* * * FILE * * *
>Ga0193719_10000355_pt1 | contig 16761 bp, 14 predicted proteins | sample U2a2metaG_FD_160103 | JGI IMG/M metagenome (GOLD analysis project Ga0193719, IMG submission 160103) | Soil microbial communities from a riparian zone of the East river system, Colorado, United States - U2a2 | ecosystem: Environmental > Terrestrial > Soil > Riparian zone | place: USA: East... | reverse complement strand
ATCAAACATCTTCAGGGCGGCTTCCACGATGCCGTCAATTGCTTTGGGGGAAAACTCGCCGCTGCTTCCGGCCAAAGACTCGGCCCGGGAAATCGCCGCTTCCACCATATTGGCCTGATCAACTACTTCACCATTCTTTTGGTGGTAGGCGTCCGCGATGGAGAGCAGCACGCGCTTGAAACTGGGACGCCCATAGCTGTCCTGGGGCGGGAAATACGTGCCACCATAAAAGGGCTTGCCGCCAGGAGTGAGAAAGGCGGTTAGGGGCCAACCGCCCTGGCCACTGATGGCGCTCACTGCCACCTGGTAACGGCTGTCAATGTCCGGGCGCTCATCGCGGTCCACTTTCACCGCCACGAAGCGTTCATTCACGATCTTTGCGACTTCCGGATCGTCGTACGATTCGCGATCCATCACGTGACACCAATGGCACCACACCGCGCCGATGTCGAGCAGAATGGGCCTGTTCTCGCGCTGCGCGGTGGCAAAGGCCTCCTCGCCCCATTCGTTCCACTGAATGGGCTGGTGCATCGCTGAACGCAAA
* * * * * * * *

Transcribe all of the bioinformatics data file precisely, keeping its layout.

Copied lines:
>Ga0193719_10000355_pt1 | contig 16761 bp, 14 predicted proteins | sample U2a2metaG_FD_160103 | JGI IMG/M metagenome (GOLD analysis project Ga0193719, IMG submission 160103) | Soil microbial communities from a riparian zone of the East river system, Colorado, United States - U2a2 | ecosystem: Environmental > Terrestrial > Soil > Riparian zone | place: USA: East... | reverse complement strand
ATCAAACATCTTCAGGGCGGCTTCCACGATGCCGTCAATTGCTTTGGGGGAAAACTCGCCGCTGCTTCCGGCCAAAGACTCGGCCCGGGAAATCGCCGCTTCCACCATATTGGCCTGATCAACTACTTCACCATTCTTTTGGTGGTAGGCGTCCGCGATGGAGAGCAGCACGCGCTTGAAACTGGGACGCCCATAGCTGTCCTGGGGCGGGAAATACGTGCCACCATAAAAGGGCTTGCCGCCAGGAGTGAGAAAGGCGGTTAGGGGCCAACCGCCCTGGCCACTGATGGCGCTCACTGCCACCTGGTAACGGCTGTCAATGTCCGGGCGCTCATCGCGGTCCACTTTCACCGCCACGAAGCGTTCATTCACGATCTTTGCGACTTCCGGATCGTCGTACGATTCGCGATCCATCACGTGACACCAATGGCACCACACCGCGCCGATGTCGAGCAGAATGGGCCTGTTCTCGCGCTGCGCGGTGGCAAAGGCCTCCTCGCCCCATTCGTTCCACTGAATGGGCTGGTGCATCGCTGAACGCAAA